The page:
The first cashierless Amazon Fresh convenience store in the UK only opened last week in Ealing, west London. But within a few years they ecommerce and cloud computing giant could represent a real threat to the country’s established supermarket chains with after revealing aggressive expansion plans.
The first customers at the new Amazon Fresh in Ealing are enjoying the novel experience of doing a grocery shop and walking straight out, with the bill for their basket automatically deducted from a bank card attached to their app. The store’s array of cameras and sensors track what has been added to a basket or removed after second thoughts, removing the need for a checkout.
Amazon has reportedly already agreed deals for another 25 Amazon Fresh sites, mainly in the Greater London metropolitan area. But with 20 openings a year targeted from 2022 on, it won’t be long before the convenience store brand starts to appear in regional cities, before spanning out further across the country.
For now it’s the novelty factor of an almost fully automated groceries shopping experience that has been drawing 45-minute queues to Ealing’s maiden Amazon Fresh. Shoppers travelled across the capital for a taste of the next generation shopping experience. It also raised some questions around how the technology works in specific situations.
Speaking to The Times newspaper, student Ed Burgess, who had travelled to the store with Sophie Bigmore, also a student, said:
“It did feel quite weird buying things and just walking out. We’re not sure which of us is going to be charged either, because we both scanned in.”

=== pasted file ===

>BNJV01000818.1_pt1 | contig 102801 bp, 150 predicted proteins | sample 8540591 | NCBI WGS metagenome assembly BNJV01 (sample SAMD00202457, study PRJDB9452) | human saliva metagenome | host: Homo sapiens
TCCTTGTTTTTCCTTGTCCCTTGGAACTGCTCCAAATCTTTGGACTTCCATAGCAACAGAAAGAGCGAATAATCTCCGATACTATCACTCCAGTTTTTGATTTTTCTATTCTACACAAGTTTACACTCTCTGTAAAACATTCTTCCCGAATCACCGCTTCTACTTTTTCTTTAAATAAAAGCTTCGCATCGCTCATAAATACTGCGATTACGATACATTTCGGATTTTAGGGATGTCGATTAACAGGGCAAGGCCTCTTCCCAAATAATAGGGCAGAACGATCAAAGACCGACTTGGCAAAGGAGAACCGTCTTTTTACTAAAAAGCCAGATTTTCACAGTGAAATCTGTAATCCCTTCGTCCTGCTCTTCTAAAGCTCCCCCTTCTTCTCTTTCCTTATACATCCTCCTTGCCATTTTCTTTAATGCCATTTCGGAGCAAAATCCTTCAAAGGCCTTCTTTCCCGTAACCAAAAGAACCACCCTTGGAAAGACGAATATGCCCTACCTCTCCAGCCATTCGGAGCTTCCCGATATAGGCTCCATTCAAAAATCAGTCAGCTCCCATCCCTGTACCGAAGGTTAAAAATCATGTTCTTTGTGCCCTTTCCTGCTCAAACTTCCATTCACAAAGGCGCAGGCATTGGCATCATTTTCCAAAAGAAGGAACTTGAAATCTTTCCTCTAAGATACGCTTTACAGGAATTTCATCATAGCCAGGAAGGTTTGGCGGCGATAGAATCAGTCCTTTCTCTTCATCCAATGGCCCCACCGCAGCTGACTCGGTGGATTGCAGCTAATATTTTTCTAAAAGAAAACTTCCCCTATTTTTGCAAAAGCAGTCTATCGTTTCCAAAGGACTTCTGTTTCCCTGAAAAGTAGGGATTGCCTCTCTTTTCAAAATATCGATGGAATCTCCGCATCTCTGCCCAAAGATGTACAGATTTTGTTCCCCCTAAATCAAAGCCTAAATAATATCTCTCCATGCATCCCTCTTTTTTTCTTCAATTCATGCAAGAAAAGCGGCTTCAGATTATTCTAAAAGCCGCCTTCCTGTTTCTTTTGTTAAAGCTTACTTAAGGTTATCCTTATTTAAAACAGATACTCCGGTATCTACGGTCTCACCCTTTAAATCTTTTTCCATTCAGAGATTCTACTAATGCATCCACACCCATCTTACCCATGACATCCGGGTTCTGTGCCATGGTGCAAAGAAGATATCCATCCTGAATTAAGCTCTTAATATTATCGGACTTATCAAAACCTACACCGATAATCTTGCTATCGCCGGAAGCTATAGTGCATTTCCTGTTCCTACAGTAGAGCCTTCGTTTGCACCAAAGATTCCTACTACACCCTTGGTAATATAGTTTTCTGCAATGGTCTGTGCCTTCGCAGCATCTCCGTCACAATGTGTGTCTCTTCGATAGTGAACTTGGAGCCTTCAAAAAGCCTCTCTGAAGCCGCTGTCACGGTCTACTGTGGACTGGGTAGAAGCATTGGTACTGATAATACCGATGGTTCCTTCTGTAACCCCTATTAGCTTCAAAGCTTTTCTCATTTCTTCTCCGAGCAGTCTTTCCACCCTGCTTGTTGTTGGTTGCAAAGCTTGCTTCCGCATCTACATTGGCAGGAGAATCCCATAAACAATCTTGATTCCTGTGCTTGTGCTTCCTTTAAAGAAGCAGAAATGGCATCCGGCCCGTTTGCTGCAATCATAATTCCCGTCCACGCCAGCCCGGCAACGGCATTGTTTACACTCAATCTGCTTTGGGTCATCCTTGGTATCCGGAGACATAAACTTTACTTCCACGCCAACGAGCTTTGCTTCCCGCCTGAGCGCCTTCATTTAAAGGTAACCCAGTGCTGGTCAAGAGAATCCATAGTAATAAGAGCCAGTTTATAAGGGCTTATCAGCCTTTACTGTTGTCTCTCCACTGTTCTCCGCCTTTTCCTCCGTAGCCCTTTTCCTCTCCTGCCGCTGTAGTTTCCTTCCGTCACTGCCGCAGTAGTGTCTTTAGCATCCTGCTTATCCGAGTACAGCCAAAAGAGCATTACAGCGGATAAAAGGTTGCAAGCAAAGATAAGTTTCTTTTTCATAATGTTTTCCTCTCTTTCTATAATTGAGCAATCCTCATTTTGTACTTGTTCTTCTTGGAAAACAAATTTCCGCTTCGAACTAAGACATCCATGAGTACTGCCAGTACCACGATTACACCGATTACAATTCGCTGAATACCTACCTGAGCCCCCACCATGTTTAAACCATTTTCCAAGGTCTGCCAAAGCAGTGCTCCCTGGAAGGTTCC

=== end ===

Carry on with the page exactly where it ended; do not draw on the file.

Hopefully not both… to use an Amazon Fresh store shoppers must first have downloaded an app, which unlocks the entrance gate. The items placed in the shopping basket or trolley are then tracked, and removed if later returned to the shelves, with the bill charged to a card attached to their Amazon account and the receipt emailed.
Amazon has said it intends to license its cashierless technology to other retailers and traditional supermarket companies like Tesco are also working on their own versions of the technology. Tesco is working with Israeli start-up Trigo to test a cashierless store in Welwyn Garden City but Sainsbury’s halted 2019 trials of a till-less convenience store in London, deciding customers weren’t yet ready for the technology.
Amazon Fresh stores will still have some human staff, to restock shelves and answer customer enquiries.
Not everyone thinks a cashierless shopping experience is necessarily a good thing. There are privacy concerns around the technology as well as worries that for some people the social interaction that comes with a trip for some groceries is important and not necessarily easily replaceable.